My Wimbledon: Gordon Reid
It was quite surreal to be there for the first time and actually getting to play on the courts
Gordon Reid, the world No.3 wheelchair tennis player and three-time doubles finalist at Wimbledon, shares his memories of SW19 in the latest of our 'My Wimbledon' series
Before I played wheelchair tennis I used to be a tennis player on my feet since I was about six, so I always had a love for tennis when I was younger and Wimbledon was the biggest tournament of the year. My first memory was when Goran Ivanisevic had his run, I loved watching him play and actually had the same shirt as him. I wore that every day during that summer, every time I played. Think my mum was fed up washing it for me every night!
Ivanisevic was one of my earliest memories of tennis, it was [Roger] Federer and [Rafael] Nadal who had the rivalry when I was growing up but Ivanisevic when he won Wimbledon was the one I really remembered.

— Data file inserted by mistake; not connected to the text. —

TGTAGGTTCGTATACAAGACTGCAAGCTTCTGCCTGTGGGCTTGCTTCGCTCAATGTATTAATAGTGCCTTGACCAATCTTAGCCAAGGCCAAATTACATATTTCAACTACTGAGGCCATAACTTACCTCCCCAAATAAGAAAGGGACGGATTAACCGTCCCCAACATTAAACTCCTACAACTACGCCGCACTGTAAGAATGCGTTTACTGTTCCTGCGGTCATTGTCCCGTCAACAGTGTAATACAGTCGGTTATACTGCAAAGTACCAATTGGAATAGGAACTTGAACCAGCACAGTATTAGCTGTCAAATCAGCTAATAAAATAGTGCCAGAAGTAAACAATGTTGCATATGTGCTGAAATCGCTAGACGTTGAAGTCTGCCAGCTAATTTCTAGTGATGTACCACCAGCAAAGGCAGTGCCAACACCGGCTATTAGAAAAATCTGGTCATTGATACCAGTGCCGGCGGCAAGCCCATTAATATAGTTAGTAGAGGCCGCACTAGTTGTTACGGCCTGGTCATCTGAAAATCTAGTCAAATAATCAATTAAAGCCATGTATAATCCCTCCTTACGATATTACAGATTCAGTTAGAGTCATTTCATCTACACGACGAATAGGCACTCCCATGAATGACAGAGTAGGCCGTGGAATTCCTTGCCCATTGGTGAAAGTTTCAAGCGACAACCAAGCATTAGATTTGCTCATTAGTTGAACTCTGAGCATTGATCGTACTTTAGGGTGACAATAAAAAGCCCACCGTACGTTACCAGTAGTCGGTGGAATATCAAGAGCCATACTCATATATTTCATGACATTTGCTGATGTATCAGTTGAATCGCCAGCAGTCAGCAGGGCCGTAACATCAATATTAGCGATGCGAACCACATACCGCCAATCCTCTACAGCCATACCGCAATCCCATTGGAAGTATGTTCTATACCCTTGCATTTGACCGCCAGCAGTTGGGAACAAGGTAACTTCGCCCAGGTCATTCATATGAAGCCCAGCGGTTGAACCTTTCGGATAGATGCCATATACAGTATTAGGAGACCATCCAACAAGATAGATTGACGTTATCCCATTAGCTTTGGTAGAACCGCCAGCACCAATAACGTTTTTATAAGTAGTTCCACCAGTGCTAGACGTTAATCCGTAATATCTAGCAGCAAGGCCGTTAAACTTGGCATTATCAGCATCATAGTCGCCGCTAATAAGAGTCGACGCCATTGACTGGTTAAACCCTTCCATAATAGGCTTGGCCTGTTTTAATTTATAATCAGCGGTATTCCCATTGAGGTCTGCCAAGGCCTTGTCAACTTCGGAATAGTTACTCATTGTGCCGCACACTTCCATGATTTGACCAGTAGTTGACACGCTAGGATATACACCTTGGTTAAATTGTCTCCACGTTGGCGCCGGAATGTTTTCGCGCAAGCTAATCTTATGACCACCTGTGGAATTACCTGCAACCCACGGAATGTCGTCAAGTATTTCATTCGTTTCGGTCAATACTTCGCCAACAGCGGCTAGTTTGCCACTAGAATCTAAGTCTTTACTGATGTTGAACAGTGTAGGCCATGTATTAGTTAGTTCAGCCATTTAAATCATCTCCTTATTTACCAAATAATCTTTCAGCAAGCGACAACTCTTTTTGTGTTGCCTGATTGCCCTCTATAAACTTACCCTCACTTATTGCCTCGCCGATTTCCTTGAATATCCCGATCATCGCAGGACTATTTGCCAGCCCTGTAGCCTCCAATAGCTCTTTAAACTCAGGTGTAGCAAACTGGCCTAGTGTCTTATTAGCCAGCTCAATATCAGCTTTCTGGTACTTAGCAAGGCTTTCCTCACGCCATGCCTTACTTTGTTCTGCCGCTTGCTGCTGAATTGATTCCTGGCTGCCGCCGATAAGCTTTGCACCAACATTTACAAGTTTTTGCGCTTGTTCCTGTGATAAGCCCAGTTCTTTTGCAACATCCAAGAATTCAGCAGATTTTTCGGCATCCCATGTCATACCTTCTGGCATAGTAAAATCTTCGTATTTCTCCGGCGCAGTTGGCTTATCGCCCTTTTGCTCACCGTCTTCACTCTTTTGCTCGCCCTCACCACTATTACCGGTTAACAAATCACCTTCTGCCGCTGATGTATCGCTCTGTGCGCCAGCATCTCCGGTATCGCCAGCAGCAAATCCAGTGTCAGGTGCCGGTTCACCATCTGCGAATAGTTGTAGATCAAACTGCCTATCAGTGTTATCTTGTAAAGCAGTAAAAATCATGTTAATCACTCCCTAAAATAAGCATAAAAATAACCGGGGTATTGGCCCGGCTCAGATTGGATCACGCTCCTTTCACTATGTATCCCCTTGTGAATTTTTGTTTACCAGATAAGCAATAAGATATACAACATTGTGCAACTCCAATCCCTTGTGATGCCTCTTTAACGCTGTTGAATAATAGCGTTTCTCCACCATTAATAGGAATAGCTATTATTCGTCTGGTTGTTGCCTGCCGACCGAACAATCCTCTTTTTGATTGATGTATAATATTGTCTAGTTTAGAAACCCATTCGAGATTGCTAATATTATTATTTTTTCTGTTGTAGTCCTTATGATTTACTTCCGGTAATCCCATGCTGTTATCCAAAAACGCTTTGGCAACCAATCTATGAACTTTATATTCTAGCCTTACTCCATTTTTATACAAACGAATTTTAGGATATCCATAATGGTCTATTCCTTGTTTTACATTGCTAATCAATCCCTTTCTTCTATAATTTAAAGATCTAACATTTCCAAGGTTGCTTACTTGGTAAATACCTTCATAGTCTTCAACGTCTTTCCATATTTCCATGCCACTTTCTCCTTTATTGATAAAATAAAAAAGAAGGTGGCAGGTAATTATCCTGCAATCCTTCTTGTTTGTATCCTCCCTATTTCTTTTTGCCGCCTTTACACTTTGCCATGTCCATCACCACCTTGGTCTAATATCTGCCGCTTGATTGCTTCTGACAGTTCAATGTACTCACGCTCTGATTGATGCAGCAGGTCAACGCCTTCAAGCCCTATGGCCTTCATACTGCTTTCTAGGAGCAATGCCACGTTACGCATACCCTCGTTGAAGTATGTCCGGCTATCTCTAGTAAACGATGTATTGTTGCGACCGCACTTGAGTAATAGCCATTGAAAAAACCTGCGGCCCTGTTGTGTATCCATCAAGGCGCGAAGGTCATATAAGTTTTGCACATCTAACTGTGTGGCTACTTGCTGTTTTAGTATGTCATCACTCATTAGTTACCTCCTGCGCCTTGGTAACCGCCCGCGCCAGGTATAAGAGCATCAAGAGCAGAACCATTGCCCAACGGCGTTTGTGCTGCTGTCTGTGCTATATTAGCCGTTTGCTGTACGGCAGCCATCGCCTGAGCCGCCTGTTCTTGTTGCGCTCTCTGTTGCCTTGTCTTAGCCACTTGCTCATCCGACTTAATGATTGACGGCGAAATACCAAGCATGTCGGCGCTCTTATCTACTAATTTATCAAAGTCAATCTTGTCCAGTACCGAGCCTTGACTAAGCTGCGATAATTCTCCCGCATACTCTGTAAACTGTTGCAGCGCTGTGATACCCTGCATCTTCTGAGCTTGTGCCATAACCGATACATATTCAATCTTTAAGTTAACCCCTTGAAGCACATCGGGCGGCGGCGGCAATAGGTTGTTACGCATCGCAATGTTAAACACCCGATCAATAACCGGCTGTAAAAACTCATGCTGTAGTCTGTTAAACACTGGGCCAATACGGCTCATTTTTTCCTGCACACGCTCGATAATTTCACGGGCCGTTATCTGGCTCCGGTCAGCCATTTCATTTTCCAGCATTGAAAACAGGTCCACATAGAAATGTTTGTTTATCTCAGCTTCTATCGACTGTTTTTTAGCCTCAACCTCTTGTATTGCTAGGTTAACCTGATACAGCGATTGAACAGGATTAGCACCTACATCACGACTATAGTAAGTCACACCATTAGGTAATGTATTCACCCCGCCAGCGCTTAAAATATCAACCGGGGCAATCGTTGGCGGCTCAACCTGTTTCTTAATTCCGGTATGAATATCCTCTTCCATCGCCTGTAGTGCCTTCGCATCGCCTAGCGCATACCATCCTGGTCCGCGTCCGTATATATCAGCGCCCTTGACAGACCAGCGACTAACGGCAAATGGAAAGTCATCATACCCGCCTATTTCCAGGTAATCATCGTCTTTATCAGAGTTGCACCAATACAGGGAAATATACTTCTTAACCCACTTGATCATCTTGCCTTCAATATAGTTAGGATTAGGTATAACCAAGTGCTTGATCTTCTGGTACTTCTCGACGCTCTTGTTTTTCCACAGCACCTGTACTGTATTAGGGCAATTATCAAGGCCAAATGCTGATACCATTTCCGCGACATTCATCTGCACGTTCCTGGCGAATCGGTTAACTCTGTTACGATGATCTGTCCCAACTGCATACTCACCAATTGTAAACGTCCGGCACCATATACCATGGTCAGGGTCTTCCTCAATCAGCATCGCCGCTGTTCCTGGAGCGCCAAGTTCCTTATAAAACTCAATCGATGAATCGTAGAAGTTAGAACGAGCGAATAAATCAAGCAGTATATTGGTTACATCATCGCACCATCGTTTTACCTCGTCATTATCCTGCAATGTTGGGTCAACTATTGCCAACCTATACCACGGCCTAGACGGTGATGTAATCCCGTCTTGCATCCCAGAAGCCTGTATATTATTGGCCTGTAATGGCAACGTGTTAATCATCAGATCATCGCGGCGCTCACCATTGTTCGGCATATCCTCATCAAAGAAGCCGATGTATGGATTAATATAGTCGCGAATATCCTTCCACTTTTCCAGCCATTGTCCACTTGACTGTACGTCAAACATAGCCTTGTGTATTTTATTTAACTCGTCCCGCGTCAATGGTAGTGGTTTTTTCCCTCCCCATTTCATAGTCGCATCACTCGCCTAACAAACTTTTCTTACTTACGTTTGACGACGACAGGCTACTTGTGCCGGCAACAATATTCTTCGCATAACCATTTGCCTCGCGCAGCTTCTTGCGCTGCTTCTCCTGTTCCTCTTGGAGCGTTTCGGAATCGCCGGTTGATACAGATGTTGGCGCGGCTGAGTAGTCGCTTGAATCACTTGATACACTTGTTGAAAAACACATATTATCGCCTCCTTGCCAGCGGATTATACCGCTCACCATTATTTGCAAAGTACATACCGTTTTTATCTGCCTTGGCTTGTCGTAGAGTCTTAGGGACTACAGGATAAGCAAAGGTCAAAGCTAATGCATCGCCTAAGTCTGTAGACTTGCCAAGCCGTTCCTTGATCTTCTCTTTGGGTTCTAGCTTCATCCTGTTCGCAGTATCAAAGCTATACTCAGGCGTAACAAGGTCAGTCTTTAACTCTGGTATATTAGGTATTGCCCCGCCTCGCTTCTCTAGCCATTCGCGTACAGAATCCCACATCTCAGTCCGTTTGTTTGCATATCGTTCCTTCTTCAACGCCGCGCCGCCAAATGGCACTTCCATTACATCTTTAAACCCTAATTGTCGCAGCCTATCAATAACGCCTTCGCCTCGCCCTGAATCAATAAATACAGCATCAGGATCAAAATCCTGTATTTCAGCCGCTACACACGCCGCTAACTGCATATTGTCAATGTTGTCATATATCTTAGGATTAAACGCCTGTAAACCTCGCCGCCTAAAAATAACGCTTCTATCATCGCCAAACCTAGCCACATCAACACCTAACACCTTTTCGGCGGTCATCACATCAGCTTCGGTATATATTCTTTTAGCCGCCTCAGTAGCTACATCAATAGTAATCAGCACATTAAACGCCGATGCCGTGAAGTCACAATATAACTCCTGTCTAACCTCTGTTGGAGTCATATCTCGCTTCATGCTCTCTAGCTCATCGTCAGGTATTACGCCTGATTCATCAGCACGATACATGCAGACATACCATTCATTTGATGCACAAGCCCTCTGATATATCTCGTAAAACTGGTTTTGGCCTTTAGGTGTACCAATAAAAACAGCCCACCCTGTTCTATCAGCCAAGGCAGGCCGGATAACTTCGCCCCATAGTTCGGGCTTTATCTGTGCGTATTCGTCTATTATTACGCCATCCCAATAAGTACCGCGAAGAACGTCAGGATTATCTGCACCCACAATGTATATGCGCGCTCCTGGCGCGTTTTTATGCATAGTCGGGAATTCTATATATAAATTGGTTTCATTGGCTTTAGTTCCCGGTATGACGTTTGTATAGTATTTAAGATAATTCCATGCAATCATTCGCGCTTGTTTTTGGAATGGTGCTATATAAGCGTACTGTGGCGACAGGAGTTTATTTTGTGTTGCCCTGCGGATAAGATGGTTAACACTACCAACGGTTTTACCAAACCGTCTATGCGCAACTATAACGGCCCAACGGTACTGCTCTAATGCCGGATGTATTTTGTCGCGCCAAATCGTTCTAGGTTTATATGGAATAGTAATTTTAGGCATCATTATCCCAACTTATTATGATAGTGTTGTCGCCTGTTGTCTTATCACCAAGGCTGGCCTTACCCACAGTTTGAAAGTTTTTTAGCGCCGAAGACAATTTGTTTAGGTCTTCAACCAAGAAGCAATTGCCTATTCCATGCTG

I lived in Scotland so it was difficult to get down but I was always glued to the TV when Wimbledon was on. Tennis was constantly on the TV, my whole family enjoys tennis. I would go down to my local tennis club in Helensburgh and be involved in the little tournaments in the summer and we would have Wimbledon on the clubhouse so any time we had a break we would watch it.
The first time I went there was when I played in 2008. I had a wildcard with a British guy Dave Hilton, that was the first time I had been, it was quite surreal to be there for the first time and actually getting to play on the courts.
I remember we had so many people watching us because it was two British players, it was back on the old Court 3, before they built Court 2, there was a big stand which was full, some of my family had come down to watch me. We got pumped by everyone we played but we had a lot of support and watching so it was a really good experience.
I'm playing with Tom Egberink in doubles this year, we have played a couple of times before, we are a similar age and have known each other from juniors and are good friends, so anything can happen.
There's definitely something special about Wimbledon. The grass and the all white, it’s very traditional, every Grand Slam has its own uniqueness and it’s own quirks, Wimbledon definitely has those things that stand out. Just being around the venue and the courts there is an atmosphere and buzz that you can’t find anywhere else.